We may soon be nearing global release for Apple Vision Pro. According to a report from independent tech analyst Ming-Chi Kuo, US demand for the $3,500 mixed reality headset has slowed over the past month, however the company may be ramping production above original estimates thanks to better-than-expected market performance.

According to Kuo, who has been one of the key figures in Apple supply chain analysis, US shipments of Vision Pro are projected to account for 200,000–250,000 units this year, which is better than Apple’s alleged estimate of 150,000–200,000 units in the US.

Kuo maintains that over the past month “several small-capacity suppliers have expanded production from 500,000–600,000 units to 700,000–800,000 units this year,” pointing to the headset’s unexpectedly high popularity among prosumers and developers.

Apple Vision Pro | Image courtesy Apple

Granted, that doesn’t mean Vision Pro is coming to the global market immediately, as the company will likely still need to build stocks to avoid the sort of long waiting times seen immediately after its US launch earlier this month. Kuo however predicts Apple may launch in more countries sometime before WWDC this year, which is historically held in the first week of June.

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“Due to the limited demand growth in the U.S. market, advancing the global release schedule is favorable when the supply improves,” Kuo says. “The actual release time will depend on Apple’s software modification schedule to comply with other countries’ regulations.”

Meanwhile, a cast of competitors are looking to fill the Apple-proven niche with their own high-quality ‘Pro’ level MR headsets. Last year Samsung announced it was partnering with Google to make its own MR headset, which was reportedly delayed in efforts to make it more competitive with Vision Pro.

More recently, Meta announced it was working with LG to ostensibly manufacture what could be a Quest Pro 2, which would better compete with Vision Pro than either Quest 3 or Quest Pro.

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Well before the first modern XR products hit the market, Scott recognized the potential of the technology and set out to understand and document its growth. He has been professionally reporting on the space for nearly a decade as Editor at Road to VR, authoring more than 3,500 articles on the topic. Scott brings that seasoned insight to his reporting from major industry events across the globe.
  • Of course they were successful.
    It’s pricey but covetable.
    And Vision won’t be nearly as dear.
    []^ )

  • Well, the success of the Vision Pro was very predictable considering the hype that there was around it…

    • Christian Schildwaechter

      According to a lot of comments, AVP was bound to be a total failure due to not focusing on gaming, and the cardinal sin of not including controllers.

      • starlord

        People tend to forget very quickly once the narrative turns out to be not in their favor ;-)

        • Christian Schildwaechter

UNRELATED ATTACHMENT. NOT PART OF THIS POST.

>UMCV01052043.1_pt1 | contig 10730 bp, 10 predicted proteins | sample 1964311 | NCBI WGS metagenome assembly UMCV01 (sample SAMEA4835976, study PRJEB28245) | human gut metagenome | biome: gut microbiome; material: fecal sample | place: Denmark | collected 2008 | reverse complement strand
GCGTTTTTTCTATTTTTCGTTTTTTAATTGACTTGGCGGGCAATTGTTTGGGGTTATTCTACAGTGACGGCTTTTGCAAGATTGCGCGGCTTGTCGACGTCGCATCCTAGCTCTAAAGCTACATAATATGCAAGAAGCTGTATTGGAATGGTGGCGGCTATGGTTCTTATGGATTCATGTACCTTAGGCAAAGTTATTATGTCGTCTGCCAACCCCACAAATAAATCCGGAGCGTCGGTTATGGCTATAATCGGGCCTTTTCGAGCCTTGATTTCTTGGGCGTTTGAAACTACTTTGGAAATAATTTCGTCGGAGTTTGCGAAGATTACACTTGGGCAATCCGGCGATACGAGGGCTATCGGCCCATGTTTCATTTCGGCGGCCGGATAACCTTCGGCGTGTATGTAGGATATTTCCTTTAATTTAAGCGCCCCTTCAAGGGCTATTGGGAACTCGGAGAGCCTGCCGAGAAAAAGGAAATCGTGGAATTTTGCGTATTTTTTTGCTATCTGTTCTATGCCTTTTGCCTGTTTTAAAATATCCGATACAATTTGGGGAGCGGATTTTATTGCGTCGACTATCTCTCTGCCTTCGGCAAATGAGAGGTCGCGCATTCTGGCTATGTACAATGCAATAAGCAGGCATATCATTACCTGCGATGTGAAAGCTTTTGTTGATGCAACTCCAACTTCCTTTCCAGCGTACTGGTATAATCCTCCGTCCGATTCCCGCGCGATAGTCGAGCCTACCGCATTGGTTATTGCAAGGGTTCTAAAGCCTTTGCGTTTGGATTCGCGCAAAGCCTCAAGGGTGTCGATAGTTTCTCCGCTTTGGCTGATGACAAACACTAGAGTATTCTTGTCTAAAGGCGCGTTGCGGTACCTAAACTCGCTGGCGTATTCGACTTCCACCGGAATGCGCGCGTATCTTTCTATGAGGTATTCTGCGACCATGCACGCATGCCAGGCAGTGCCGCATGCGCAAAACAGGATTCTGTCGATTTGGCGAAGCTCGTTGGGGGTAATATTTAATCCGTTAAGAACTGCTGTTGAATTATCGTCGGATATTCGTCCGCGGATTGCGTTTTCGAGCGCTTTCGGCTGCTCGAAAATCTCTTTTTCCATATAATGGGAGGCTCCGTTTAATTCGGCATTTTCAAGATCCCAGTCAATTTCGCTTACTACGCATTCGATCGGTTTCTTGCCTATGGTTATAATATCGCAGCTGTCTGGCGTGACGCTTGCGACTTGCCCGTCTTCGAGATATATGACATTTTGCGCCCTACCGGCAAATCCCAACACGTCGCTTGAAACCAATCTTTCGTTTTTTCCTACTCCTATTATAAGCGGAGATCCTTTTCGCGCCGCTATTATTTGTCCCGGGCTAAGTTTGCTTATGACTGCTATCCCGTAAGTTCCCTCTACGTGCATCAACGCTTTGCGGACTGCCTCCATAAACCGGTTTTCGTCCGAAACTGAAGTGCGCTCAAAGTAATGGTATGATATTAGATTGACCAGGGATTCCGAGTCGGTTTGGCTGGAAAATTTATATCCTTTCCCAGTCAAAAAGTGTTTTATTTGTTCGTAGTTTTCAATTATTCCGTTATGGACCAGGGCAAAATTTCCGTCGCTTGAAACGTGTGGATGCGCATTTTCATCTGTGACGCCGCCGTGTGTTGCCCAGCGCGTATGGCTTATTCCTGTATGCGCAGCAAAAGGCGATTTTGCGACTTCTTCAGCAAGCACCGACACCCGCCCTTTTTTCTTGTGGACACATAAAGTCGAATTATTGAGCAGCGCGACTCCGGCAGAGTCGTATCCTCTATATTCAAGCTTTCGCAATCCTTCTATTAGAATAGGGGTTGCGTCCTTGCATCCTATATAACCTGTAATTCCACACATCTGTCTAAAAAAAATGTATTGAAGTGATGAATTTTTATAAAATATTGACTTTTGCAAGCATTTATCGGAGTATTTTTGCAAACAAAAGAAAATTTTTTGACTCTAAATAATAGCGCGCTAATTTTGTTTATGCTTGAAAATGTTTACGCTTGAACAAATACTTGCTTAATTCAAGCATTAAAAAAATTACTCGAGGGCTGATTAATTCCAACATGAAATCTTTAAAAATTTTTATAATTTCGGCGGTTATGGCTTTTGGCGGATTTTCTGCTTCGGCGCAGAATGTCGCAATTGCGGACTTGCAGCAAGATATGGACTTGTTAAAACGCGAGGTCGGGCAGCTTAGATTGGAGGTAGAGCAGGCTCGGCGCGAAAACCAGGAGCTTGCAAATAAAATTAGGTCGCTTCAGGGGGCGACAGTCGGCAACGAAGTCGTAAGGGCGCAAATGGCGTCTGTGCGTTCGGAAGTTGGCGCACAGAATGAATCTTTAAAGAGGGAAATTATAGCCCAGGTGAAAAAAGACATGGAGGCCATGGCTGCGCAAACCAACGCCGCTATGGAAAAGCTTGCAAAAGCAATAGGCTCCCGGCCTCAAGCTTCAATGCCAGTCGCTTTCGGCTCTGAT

I got pounded after the Horizon Workrooms announcement for saying that Meta’s product line was missing a matching professional HMD not requiring a personal Facebook login, probably priced above USD 1000 similar to the existing Quest 2 business edition. Because Meta would never release a non-gaming HMD, and would never charge more than USD 700 for a Quest Pro.

          Got another beating for defending Bloomberg’s report that PSVR2 pre-orders were disappointing and pointing out that Sony’s counter statement was a non-denial denial, not even addressing what Bloomberg had said. Because PSVR2 was a great success and the Bloomberg reporter a lying scumbag just trying to sabotage Sony. Also wasted a lot of time typing comments that Apple, only caring about AR, would not release a VR focused HMD, and that there are other viable use cases for XR besides gaming, or endlessly repeating that eye tracking hardware actually isn’t expensive.

          I now regularly see posts stating these things were so obvious that nobody should act surprised.

      • Arno van Wingerde

        I trust Apple’s marketing… but still this is a fraction of Quest2 sales. I do not see this as a consumer’s device, so sales’ numbers are not all that relevant. Much more interesting is how many users keep using it beyond the first few months and how many apps this thing will get, other than the 1 million or so 2D apps that I can also get on my phone or iPad.

        • Christian Schildwaechter

          There are Apple internal estimates saying it may take up to four hardware generations to finally get Apple Vision to become a proper consumer device, selling in huge numbers. The current AVP is still very much a (very polished) prototype, crammed full of expensive tech just enough to reach what Apple considers the basic acceptable user experience.

          For that it is quite astonishing how quickly people adapted it for actual productivity use. Of course only time will tell if this sticks or is just another short term honey moon phase, after which the lack of comfort will drive people back to phones and laptops. But in contrast to some rather sensationalist news, supply chain sources report that the return rate for the very expensive AVP so far is only about 1%, similar to other Apple devices.